Monday, April 04, 2005

Venetians Added Ground Glass to Renaissance Paints

In the current issue of "Science News", Barbara Berrie and Louisa Matthew, from the conservation department at the National Gallery of Art, report on new discoveries in the paint formulation of sixteenth century Venetian paintings. It seems that ground glass was added to the powdered pigments upon grinding in linseed oil to increase transparency and to speed the drying time of the paint. Microscopic traces of glass were found in samples of Lorenzo Lotto's pigments viewed by Berrie "using scanning electron microscopy, energy-dispersive spectrometry, among other sophisticated analytical techniques"

"Upon closer examination, Berrie found high-quality silica in a form routinely used by Venetian glassmakers. During the Renaissance, they obtained it from quartzite pebbles along the Ticino River in northern Italy. They would then grind the quartzite into a fine powder."




Lorenzo Lotto
detail: Allegory of Virtue and Vice, 1505, National Gallery of Art

"For the Venetians to be able to use this ultrapure source of silica was a real technological innovation. Traditionally, glass was made from sand, which is loaded with impurities such as iron. The iron gives glass a green tint. Using pure silica, helped Venetian glassmakers to create their colorless cristallo. Perhaps Lotto was trying to achieve the same clarity in his paintings. He was layering these paints so thinly, he must have been taking advantage of glass' optical properties, says Berrie."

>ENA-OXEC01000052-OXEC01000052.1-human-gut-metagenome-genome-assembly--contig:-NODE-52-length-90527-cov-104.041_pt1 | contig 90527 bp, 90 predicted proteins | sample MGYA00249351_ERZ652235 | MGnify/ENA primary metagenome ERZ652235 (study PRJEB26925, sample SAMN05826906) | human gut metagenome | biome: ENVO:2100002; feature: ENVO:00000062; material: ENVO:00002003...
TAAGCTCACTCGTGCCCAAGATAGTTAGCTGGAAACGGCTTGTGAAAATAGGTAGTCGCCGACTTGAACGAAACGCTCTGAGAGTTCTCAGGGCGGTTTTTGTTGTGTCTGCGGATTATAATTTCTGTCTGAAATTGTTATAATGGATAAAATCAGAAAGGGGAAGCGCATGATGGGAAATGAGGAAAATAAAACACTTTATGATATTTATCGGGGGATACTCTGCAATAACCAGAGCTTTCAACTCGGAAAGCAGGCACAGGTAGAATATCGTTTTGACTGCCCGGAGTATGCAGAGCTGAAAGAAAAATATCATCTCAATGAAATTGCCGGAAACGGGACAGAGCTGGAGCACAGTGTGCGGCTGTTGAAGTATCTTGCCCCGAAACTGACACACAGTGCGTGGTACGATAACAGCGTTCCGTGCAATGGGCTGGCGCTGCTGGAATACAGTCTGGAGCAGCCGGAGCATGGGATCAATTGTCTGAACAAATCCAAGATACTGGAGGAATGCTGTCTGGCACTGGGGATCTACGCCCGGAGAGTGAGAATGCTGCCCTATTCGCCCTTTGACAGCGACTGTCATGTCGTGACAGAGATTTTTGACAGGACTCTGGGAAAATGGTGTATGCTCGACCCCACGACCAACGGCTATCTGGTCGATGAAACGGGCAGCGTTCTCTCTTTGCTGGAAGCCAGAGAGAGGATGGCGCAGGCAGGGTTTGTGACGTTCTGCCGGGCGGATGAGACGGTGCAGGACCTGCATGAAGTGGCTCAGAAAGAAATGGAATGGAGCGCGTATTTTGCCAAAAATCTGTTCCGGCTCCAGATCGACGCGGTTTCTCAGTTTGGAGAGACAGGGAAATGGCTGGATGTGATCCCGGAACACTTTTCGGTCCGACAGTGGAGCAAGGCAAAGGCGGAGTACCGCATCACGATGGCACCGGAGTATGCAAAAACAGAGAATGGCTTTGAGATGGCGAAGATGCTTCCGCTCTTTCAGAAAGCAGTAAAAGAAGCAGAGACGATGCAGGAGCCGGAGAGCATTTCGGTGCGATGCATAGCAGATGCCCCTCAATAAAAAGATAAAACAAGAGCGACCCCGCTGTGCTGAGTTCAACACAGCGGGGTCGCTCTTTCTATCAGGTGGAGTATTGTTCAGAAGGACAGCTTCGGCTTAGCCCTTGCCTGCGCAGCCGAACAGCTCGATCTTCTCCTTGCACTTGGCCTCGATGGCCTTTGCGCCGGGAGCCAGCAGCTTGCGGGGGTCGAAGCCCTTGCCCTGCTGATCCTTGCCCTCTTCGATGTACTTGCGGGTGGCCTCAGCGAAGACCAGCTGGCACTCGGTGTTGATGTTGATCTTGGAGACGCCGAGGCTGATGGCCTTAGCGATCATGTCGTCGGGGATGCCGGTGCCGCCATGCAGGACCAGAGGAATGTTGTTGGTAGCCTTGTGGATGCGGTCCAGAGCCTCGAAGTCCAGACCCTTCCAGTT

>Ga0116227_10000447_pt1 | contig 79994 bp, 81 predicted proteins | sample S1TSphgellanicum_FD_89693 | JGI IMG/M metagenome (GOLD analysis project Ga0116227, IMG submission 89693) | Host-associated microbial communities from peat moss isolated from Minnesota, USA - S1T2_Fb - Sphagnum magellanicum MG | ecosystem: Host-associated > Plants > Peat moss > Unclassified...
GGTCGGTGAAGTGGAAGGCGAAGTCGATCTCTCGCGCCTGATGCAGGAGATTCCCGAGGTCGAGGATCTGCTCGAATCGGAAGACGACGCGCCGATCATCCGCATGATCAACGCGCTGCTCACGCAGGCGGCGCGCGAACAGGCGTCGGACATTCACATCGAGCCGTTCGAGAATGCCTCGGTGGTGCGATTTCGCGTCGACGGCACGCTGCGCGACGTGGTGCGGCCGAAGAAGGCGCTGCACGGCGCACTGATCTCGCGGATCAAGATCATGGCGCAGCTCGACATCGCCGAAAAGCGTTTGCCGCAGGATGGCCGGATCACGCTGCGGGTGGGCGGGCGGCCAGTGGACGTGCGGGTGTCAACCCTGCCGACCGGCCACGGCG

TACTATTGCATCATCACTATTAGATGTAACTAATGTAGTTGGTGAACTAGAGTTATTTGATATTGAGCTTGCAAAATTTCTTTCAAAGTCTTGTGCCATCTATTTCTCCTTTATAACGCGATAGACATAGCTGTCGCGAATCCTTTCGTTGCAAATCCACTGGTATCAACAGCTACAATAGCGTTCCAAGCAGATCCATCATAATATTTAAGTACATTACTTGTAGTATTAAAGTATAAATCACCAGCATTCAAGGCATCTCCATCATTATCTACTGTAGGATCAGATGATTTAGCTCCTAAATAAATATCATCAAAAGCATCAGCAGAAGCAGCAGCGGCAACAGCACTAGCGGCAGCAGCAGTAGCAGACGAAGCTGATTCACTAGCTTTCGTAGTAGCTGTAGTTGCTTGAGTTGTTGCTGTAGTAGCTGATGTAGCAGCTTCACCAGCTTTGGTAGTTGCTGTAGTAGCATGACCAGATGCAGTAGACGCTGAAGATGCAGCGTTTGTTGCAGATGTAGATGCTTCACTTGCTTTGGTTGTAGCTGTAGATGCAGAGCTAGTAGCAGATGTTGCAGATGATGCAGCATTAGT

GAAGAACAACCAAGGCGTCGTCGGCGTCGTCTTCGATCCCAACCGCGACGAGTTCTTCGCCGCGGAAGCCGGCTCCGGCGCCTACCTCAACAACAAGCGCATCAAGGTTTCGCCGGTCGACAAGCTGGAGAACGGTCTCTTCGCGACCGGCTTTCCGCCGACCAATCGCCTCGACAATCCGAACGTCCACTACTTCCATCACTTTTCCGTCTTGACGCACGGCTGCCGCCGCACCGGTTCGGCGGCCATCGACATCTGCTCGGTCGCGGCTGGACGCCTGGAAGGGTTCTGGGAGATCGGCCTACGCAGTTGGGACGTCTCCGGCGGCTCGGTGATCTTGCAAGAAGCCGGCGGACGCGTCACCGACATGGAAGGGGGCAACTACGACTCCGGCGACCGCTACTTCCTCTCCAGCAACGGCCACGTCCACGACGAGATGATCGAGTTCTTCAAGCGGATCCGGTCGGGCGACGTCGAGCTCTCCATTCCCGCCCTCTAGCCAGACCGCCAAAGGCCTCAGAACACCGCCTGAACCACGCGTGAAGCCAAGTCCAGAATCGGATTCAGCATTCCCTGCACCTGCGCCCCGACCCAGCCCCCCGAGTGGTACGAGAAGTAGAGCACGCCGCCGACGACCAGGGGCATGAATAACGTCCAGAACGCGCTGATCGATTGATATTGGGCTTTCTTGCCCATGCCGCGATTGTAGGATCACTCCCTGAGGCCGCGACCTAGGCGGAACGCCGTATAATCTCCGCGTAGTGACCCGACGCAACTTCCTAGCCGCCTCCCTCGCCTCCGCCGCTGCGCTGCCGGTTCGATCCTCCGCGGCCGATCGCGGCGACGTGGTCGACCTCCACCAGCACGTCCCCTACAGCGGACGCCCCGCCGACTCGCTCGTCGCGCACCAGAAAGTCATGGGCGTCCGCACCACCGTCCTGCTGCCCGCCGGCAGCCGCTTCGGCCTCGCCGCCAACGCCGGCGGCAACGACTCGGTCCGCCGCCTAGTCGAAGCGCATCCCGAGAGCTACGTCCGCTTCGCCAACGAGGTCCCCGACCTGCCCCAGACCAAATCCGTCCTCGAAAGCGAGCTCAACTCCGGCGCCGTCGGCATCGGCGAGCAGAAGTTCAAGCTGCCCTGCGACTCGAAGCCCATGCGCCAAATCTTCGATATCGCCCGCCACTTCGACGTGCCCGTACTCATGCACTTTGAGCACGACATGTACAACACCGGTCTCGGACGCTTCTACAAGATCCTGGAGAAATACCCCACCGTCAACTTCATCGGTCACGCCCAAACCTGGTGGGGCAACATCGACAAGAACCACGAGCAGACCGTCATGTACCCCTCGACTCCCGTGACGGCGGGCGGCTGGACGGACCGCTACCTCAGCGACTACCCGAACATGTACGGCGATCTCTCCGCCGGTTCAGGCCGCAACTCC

• sciencenews


  • And I highly recommend the color histories found on:

  • webexhibits
  • 2 comments:

    charlie potatoes said...

    If an amateur wanted to experiment with the addition of glass to pigment for oil paint, would he be better served by grinding his or her own glass in the proper hue, or should he look toward ceramic glazes? I have no idea where to find sand without impurities. Thanks. Interesting blog, by the way.

    Daniel Helman said...

    Ceramic glazes are mostly feldspars and other minerals, not the same thing as quartz, though ... experiment as you are moved! You can also try grinding it yourself in a mortar and pestle (which worked well for me the one time I tried it) since the powder was rather coarse and added a brilliance and color that I've read won't come from powders that are ground too finely. I'm currently experimenting with grinding glass in a martini shaker filled partially with ball bearings. I haven't had any results to speak of, since I'm working on lots of projects, but it might work ...